Sunday, November 27, 2011

Cluster outlier

Its effort to place itself nearer to a 3-year-old weapons control movement having failed, the United States remains an outlier among countries working to eliminate cluster bombs.
Since 2008 the motive force for banning these bombs -- known to present a tragic risk of misuse by children -- has been the Convention on Cluster Munitions. As we've posted, that international treaty was adopted at a diplomatic conference in Dublin in June 2008. It opened for signature the following December in Oslo, Noway (thus it's sometimes called the Oslo Convention), and it entered into force in August 2010. Today it has 66 states parties, including not only
► Countries that have suffered conflict, among them Afghanistan, Côte d’Ivoire, Central African Republic, Chad, Democratic Republic of Congo, Iraq, Laos, Lebanon, Liberia, Tunisia, Sierra Leone, and Uganda, but also
► U.S. neighbors like Canada and Mexico,
► NATO members (in addition to Canada) like Albania, Belgium, Bulgaria, Croatia, Czech Republic, Denmark, France, Germany, Italy, Lithuania, Luxembourg, Netherlands, Norway, Portugal, Slovenia, Spain, and the United Kingdom, as well as
► Japan and Australia, key Pacific allies of the United States.
An additional 45 states have signed but not ratified.
The United States opposed the Cluster Munitions Convention from the get-go. Back in 2008, some in America contended that countries given to military intervention would not join. The states parties list above reveals that a number of countries do not view intervention and a cluster-bomb ban as mutually exclusive.
Still, State Department Legal Adviser Harold Hongju Koh told reporters earlier this month:

[M]any countries in the world are not parties to Oslo and are unlikely to become so, and that they represent 85 to 90 percent of the world’s cluster munition stockpiles. So a question then becomes: How do you regulate that 85 to 90 percent holders if they’re never going to join the Oslo Convention?

His answer? Urge adoption of a less comprehensive prohibition within the framework of a different weapons control regime. It's the 1980 Convention on Prohibitions or Restrictions on the Use of Certain Conventional Weapons Which May Be Deemed to Be Excessively Injurious or to Have Indiscriminate Effects as amended on 21 December 2001, known for short as the Convention on Conventional Weapons, of which the United States is a member. Koh advocated a draft protocol that would have banned cluster munitions made before, but not after, 1980. (credit for photo at left of Vietnam War-era U.S. cluster bomblet) (The August version of the proposal and an alternative draft plan are available here.) Koh stated at his November 16 press conference:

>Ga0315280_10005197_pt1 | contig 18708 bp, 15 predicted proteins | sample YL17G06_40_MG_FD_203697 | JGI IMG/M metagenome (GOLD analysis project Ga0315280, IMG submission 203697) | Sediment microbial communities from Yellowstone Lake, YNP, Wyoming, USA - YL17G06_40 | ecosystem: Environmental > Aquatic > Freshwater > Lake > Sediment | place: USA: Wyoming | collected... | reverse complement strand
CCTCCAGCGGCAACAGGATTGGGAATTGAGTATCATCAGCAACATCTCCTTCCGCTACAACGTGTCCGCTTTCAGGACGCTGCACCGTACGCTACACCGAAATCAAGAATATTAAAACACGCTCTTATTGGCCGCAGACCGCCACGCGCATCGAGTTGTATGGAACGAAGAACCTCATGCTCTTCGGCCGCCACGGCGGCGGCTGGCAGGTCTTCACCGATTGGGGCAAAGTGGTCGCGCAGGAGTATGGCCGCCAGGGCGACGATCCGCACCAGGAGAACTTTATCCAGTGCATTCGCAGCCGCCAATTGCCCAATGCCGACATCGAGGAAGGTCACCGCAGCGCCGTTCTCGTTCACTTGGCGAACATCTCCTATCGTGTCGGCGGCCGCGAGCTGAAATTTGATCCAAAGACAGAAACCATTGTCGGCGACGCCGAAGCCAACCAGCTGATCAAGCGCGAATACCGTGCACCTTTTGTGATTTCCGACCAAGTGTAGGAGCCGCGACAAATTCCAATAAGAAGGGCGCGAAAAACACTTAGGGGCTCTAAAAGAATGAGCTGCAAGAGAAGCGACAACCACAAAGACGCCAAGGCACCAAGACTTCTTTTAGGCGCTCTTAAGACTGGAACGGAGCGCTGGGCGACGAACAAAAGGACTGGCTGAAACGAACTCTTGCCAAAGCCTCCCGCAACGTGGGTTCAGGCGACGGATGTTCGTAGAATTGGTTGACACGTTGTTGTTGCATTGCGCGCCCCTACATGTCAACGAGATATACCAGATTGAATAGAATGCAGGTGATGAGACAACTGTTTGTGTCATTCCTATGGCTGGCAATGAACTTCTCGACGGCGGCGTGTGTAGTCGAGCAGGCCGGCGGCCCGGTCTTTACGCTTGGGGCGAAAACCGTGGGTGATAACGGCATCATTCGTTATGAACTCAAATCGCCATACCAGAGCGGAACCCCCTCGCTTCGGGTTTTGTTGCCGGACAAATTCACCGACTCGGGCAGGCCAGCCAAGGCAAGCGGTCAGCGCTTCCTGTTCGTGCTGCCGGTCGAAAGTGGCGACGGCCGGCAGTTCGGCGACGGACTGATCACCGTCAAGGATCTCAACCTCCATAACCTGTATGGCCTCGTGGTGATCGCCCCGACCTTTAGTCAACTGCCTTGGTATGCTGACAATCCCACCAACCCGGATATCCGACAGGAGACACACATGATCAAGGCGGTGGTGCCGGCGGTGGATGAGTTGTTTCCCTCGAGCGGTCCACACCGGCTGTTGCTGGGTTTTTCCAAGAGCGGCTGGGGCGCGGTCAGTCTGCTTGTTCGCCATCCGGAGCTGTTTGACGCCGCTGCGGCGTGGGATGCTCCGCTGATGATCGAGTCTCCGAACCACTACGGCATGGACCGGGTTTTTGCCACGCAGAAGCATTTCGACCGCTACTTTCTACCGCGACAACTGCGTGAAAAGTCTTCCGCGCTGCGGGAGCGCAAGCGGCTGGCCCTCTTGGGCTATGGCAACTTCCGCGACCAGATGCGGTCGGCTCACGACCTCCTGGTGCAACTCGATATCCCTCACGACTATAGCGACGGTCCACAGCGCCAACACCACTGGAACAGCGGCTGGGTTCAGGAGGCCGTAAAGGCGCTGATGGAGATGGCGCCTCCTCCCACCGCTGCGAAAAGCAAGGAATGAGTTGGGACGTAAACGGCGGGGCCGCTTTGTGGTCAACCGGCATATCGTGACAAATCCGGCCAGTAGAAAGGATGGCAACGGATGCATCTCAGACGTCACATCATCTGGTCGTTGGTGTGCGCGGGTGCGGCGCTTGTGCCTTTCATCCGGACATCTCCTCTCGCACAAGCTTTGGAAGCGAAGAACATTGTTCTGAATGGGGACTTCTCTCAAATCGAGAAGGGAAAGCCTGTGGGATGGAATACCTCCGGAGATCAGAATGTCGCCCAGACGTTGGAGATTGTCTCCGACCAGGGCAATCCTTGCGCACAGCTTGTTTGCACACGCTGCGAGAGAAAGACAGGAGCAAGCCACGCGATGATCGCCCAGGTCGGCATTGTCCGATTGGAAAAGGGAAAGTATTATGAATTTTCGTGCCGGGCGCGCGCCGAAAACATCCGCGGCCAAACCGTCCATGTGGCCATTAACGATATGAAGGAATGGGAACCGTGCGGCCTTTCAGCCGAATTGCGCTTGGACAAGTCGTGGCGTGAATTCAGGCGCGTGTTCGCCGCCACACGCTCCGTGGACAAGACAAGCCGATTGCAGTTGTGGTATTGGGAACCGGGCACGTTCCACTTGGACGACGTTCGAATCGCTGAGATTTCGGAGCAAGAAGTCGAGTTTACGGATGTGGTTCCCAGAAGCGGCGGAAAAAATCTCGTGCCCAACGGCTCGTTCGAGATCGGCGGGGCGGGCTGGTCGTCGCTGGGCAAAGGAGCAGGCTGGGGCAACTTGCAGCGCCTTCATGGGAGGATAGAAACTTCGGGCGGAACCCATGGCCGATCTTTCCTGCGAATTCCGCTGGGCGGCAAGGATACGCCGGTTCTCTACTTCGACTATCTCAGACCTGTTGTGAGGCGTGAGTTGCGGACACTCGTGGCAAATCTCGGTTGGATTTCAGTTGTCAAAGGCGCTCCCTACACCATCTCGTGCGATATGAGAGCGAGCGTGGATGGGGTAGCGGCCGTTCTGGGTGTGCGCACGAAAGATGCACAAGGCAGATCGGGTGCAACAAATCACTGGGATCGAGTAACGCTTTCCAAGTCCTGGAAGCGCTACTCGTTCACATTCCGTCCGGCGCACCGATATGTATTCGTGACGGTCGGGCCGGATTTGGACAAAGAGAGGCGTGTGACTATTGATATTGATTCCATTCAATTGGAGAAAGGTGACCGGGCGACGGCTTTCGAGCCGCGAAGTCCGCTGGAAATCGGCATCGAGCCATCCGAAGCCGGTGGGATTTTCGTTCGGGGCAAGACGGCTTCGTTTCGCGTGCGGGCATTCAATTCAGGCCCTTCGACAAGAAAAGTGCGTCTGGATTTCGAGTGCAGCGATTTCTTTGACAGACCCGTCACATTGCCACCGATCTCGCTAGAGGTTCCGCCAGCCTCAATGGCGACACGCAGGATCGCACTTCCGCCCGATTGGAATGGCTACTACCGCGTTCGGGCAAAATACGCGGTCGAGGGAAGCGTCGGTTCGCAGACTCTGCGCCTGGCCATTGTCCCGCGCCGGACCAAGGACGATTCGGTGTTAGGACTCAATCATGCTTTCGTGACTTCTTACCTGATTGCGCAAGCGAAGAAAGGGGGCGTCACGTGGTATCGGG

We see the two as complementary, not as competitive. Nothing that we are saying or supporting would diminish or detract from the Oslo Convention ...

The U.S. official who'd joined Koh at the press conference, Assistant Secretary of Defense Bill Lietzau, agreed.
But a portion of the rest of the world did not see it that way.
The International Committee of the Red Cross had spoken against the protocol the day before the Koh-Lietzau press conference. And this past Friday, concluding the Conventional Weapons Convention 4th Review Conference in Geneva, diplomats rejected the draft protocol even though the instrument had won support from cluster-munitions producers China, India, and Russia, as well as the United States.
A Human Rights Watch representative saw in the result proof of a "powerful alliance driving the Oslo partnership."
Also to be seen is a familiar dynamic: the United States would place itself on the side of disarmament and accountability, yet will not embrace multilaterally approved means toward those ends.
Stating it was "deeply disappointed," the U.S. Mission in Geneva said:

In the wake of this outcome, the United States will continue to implement its own voluntary policy to prohibit by 2018 the use of cluster munitions with more than a one percent unexploded ordnance rate, and we encourage other countries to take similar steps. The United States will also continue to serve as a world leader in addressing the humanitarian impact of cluster munition and other explosive remnants.

In short, on this as on other issues, the United States will go it alone.

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